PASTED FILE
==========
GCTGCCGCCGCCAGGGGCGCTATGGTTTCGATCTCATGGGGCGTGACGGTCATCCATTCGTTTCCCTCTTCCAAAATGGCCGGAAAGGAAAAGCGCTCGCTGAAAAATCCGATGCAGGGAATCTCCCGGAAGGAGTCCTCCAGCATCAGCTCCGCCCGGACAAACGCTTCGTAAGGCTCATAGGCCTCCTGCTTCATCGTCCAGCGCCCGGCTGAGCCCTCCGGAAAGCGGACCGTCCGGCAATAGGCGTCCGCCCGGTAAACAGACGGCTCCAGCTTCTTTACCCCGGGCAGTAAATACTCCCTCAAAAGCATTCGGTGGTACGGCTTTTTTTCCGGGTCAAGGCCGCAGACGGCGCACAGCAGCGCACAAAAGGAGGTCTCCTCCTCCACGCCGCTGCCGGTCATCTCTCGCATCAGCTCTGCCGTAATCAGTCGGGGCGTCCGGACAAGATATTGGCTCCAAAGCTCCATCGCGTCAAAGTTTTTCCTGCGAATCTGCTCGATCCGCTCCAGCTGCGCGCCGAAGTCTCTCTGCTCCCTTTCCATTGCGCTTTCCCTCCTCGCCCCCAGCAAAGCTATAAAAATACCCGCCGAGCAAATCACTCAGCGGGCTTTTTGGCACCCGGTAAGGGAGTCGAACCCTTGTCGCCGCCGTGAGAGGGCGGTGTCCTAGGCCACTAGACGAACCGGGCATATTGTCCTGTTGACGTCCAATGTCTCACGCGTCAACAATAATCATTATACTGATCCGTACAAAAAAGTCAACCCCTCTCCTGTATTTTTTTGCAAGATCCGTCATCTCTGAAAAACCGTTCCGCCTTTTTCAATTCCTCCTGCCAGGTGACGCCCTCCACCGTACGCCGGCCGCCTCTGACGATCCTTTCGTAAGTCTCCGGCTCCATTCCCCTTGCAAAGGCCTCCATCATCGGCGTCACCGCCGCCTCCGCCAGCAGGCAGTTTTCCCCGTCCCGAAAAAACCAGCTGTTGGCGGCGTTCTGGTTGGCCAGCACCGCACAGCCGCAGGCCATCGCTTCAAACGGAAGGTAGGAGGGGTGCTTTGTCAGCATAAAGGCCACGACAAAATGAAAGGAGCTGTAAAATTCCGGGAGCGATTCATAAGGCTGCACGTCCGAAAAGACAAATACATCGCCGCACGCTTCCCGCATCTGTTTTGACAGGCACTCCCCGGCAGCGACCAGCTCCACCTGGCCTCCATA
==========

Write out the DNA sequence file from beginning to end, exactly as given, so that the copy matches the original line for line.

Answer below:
GCTGCCGCCGCCAGGGGCGCTATGGTTTCGATCTCATGGGGCGTGACGGTCATCCATTCGTTTCCCTCTTCCAAAATGGCCGGAAAGGAAAAGCGCTCGCTGAAAAATCCGATGCAGGGAATCTCCCGGAAGGAGTCCTCCAGCATCAGCTCCGCCCGGACAAACGCTTCGTAAGGCTCATAGGCCTCCTGCTTCATCGTCCAGCGCCCGGCTGAGCCCTCCGGAAAGCGGACCGTCCGGCAATAGGCGTCCGCCCGGTAAACAGACGGCTCCAGCTTCTTTACCCCGGGCAGTAAATACTCCCTCAAAAGCATTCGGTGGTACGGCTTTTTTTCCGGGTCAAGGCCGCAGACGGCGCACAGCAGCGCACAAAAGGAGGTCTCCTCCTCCACGCCGCTGCCGGTCATCTCTCGCATCAGCTCTGCCGTAATCAGTCGGGGCGTCCGGACAAGATATTGGCTCCAAAGCTCCATCGCGTCAAAGTTTTTCCTGCGAATCTGCTCGATCCGCTCCAGCTGCGCGCCGAAGTCTCTCTGCTCCCTTTCCATTGCGCTTTCCCTCCTCGCCCCCAGCAAAGCTATAAAAATACCCGCCGAGCAAATCACTCAGCGGGCTTTTTGGCACCCGGTAAGGGAGTCGAACCCTTGTCGCCGCCGTGAGAGGGCGGTGTCCTAGGCCACTAGACGAACCGGGCATATTGTCCTGTTGACGTCCAATGTCTCACGCGTCAACAATAATCATTATACTGATCCGTACAAAAAAGTCAACCCCTCTCCTGTATTTTTTTGCAAGATCCGTCATCTCTGAAAAACCGTTCCGCCTTTTTCAATTCCTCCTGCCAGGTGACGCCCTCCACCGTACGCCGGCCGCCTCTGACGATCCTTTCGTAAGTCTCCGGCTCCATTCCCCTTGCAAAGGCCTCCATCATCGGCGTCACCGCCGCCTCCGCCAGCAGGCAGTTTTCCCCGTCCCGAAAAAACCAGCTGTTGGCGGCGTTCTGGTTGGCCAGCACCGCACAGCCGCAGGCCATCGCTTCAAACGGAAGGTAGGAGGGGTGCTTTGTCAGCATAAAGGCCACGACAAAATGAAAGGAGCTGTAAAATTCCGGGAGCGATTCATAAGGCTGCACGTCCGAAAAGACAAATACATCGCCGCACGCTTCCCGCATCTGTTTTGACAGGCACTCCCCGGCAGCGACCAGCTCCACCTGGCCTCCATA